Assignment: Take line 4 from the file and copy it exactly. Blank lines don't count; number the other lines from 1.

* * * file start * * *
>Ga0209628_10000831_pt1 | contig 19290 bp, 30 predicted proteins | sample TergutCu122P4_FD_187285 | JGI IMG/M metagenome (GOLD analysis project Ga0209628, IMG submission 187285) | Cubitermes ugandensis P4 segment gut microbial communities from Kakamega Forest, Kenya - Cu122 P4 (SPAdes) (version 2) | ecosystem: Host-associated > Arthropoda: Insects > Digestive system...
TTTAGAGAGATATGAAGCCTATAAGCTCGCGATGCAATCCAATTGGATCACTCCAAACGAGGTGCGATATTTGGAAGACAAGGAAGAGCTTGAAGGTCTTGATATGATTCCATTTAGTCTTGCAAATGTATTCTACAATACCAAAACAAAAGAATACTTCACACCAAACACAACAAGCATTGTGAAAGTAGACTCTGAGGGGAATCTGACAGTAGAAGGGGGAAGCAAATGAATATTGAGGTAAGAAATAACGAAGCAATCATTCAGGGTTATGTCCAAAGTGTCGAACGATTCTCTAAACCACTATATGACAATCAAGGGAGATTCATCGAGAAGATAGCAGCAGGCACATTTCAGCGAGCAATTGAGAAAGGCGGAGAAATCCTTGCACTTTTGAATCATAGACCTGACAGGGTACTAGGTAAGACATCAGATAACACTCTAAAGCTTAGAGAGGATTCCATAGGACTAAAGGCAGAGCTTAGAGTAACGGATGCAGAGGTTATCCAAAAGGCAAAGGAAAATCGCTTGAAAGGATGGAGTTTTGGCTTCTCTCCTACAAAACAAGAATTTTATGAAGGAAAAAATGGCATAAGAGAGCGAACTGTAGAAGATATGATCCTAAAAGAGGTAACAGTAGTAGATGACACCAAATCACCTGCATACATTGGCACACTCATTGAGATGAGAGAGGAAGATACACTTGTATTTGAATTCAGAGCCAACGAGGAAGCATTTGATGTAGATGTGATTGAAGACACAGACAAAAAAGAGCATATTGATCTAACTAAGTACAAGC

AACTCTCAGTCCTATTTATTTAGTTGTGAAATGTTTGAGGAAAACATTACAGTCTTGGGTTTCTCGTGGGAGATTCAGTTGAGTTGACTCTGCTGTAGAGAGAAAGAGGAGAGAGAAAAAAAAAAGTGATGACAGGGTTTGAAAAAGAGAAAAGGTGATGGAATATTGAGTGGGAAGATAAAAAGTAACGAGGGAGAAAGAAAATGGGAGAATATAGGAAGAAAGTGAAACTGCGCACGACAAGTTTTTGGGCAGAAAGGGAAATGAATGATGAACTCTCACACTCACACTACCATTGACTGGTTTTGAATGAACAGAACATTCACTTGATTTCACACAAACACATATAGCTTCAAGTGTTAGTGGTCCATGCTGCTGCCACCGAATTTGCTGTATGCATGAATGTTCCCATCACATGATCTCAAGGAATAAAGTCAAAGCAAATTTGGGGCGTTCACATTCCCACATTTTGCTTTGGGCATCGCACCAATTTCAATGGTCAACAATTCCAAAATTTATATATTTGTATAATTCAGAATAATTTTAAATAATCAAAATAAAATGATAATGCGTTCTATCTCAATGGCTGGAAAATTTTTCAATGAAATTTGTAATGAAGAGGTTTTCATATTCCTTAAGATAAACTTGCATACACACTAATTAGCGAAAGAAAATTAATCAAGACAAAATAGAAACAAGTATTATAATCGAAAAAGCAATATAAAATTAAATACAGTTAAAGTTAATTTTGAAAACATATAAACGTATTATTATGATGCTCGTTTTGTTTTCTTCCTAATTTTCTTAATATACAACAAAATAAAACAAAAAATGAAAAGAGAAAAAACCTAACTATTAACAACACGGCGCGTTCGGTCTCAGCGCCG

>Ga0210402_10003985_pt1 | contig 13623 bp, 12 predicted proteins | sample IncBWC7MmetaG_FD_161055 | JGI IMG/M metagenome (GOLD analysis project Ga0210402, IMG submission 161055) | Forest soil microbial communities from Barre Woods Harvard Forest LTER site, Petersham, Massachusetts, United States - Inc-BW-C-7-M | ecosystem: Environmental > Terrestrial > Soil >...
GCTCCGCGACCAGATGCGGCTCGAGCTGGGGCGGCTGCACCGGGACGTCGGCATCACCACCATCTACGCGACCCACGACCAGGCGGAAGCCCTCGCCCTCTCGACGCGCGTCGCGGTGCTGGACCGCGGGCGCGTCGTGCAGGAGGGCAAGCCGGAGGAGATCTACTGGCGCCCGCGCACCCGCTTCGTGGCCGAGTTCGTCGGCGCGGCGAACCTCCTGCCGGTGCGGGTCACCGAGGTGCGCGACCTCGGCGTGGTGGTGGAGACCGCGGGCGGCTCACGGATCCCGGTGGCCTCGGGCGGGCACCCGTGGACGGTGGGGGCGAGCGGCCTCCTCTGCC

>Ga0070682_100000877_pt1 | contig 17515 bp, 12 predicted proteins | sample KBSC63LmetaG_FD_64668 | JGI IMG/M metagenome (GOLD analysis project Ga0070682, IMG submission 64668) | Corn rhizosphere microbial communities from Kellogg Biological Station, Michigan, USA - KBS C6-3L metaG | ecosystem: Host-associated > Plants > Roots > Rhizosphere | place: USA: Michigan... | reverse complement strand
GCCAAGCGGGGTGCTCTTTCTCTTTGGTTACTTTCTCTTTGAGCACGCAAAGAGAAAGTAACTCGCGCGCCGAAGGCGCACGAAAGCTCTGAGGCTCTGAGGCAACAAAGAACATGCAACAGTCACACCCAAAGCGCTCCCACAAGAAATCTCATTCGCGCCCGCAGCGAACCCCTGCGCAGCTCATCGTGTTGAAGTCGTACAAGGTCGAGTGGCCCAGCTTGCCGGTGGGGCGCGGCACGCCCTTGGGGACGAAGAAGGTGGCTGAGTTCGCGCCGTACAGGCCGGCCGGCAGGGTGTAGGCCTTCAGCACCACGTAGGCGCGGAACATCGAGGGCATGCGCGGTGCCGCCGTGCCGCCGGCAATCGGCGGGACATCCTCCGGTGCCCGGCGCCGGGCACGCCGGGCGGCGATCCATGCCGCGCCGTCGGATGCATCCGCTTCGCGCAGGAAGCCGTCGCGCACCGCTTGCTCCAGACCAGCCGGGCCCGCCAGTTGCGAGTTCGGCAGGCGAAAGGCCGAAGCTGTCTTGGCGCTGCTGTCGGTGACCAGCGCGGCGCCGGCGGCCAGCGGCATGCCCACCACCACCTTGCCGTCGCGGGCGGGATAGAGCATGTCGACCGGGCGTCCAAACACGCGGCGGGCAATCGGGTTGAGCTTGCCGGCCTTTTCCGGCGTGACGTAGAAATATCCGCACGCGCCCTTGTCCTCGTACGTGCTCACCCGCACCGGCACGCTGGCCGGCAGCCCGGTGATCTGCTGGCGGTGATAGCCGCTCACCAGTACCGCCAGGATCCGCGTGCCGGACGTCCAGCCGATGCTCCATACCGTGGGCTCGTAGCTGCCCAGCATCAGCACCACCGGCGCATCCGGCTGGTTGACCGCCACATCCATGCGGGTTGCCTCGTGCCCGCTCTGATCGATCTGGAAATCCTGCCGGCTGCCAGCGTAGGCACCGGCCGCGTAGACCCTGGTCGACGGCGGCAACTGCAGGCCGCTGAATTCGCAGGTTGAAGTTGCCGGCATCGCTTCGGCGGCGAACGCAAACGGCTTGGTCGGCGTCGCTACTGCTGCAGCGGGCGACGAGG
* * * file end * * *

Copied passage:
>Ga0210402_10003985_pt1 | contig 13623 bp, 12 predicted proteins | sample IncBWC7MmetaG_FD_161055 | JGI IMG/M metagenome (GOLD analysis project Ga0210402, IMG submission 161055) | Forest soil microbial communities from Barre Woods Harvard Forest LTER site, Petersham, Massachusetts, United States - Inc-BW-C-7-M | ecosystem: Environmental > Terrestrial > Soil >...